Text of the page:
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|Title:||Air versus terrestrial transport modalities: an energy and environmental comparison||Authors:||Federici, M
|Keywords:||trasporti; energia e ambiente||Issue Date:||2009||Project:||None||Journal:||ENERGY||Abstract:||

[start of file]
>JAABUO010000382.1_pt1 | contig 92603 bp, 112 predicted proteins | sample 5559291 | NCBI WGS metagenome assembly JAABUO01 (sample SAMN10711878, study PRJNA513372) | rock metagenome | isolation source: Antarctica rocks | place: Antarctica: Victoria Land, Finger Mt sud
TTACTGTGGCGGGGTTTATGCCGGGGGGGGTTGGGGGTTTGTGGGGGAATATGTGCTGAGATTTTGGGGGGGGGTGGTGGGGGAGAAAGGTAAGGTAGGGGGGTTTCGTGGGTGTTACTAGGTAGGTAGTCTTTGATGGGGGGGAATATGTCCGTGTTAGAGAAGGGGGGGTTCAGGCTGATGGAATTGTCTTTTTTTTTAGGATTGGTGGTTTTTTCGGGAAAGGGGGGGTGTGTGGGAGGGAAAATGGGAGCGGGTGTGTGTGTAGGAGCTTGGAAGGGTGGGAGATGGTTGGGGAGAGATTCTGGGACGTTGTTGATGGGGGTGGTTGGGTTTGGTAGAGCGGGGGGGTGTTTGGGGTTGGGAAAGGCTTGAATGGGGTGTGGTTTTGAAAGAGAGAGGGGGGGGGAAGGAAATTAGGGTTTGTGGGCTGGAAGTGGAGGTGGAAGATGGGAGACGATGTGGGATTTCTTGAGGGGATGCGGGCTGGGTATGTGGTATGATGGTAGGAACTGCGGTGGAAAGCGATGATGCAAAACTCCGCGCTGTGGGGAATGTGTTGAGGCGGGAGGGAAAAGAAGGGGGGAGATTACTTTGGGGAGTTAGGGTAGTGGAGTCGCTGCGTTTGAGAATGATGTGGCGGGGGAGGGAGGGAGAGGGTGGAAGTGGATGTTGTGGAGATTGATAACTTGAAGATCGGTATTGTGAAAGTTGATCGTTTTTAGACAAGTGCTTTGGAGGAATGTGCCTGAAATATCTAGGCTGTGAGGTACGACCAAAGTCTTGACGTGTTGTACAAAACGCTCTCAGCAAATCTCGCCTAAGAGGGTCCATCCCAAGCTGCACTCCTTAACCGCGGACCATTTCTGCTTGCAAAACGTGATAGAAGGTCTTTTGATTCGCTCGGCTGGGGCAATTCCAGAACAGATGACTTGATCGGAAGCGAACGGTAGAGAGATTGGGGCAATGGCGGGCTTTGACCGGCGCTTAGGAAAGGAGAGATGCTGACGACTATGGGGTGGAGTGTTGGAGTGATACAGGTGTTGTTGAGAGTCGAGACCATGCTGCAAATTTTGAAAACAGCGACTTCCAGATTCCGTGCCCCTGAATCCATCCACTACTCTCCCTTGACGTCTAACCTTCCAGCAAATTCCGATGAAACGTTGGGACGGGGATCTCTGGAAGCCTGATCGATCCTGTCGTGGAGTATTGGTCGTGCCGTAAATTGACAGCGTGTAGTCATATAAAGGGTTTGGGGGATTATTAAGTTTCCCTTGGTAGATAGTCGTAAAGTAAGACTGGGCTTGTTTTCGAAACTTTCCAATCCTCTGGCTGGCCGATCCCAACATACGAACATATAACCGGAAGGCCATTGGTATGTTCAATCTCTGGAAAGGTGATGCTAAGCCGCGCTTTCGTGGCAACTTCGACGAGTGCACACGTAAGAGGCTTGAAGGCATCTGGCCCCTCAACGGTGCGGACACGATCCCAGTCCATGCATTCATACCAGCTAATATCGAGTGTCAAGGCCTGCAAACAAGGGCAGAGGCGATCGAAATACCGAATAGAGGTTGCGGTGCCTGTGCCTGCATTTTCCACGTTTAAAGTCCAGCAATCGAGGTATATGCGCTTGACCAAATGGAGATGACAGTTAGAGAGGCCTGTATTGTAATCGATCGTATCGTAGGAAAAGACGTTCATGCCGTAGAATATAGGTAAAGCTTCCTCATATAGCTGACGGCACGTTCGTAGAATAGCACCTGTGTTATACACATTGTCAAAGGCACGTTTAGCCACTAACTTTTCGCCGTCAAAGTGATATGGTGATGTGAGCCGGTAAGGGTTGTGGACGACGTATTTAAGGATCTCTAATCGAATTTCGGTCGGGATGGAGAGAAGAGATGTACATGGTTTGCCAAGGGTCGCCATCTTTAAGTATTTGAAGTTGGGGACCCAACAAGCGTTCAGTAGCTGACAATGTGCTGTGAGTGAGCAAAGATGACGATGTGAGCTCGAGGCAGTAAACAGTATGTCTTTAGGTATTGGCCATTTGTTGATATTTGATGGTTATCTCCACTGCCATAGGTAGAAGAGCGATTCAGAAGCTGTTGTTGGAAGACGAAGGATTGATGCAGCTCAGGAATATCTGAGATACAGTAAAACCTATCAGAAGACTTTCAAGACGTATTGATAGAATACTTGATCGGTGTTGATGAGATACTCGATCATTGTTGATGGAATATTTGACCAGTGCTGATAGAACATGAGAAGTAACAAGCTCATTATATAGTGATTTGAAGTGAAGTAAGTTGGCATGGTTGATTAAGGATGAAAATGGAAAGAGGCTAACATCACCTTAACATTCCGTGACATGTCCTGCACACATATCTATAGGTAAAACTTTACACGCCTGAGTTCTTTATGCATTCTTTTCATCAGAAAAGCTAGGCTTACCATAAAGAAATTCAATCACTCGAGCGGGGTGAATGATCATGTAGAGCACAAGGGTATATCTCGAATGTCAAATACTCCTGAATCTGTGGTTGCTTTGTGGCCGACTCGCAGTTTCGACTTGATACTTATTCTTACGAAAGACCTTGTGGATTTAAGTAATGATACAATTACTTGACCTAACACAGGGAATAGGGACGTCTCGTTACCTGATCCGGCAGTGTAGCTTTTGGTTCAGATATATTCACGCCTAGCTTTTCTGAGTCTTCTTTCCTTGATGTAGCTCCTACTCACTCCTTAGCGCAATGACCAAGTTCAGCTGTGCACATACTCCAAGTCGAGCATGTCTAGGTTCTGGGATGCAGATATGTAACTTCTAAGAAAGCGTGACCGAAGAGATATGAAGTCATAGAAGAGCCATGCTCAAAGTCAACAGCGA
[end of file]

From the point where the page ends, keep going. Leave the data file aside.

In the last 15 years, worldwide air transportation has grown at an average yearly rate of 4.5%. Forecastsconfirm that this could be the average increase rate for the next 20 years, although recent oscillation ofoil price translated into a slowing down of such a trend, with several air companies forced out ofbusiness. Within this framework, low cost airlines keep increasing their market share, in so makingairplane to compete with terrestrial transport modalities, not only for medium and long distance, butalso for short trips. This is because air transport is obviously faster than transport by trains and cars, andmost often it also is a cheaper option in money terms.In spite of its apparent success, air transportation is a source of concern for many analysts, because it isconsidered as the more energy intensive and polluting transport modality. In order to explore thecorrectness of such an issue, we compared air transportation to high speed trains and other modernterrestrial modalities, by using a ‘‘whole-system’’ approach. The present study applies an LCA-likeapproach, by taking into account all the energy and materials directly and indirectly required to makeand operate infrastructures (i.e. tunnels, railways, highways) and vehicles. Efficiency and environmentalloading are assessed by means of Material Flow Accounting, Embodied Energy Analysis and EmergySynthesis methods. Results point out that the gap among the environmental performances of air, roadand railway modalities is significantly narrower than expected. The thermodynamic and environmentalcosts of road and railway infrastructure cannot be disregarded as negligible. In a selected number of casesthese transport modalities perform even worse than the air transportation mode, where infrastructuresplay a much smaller role.
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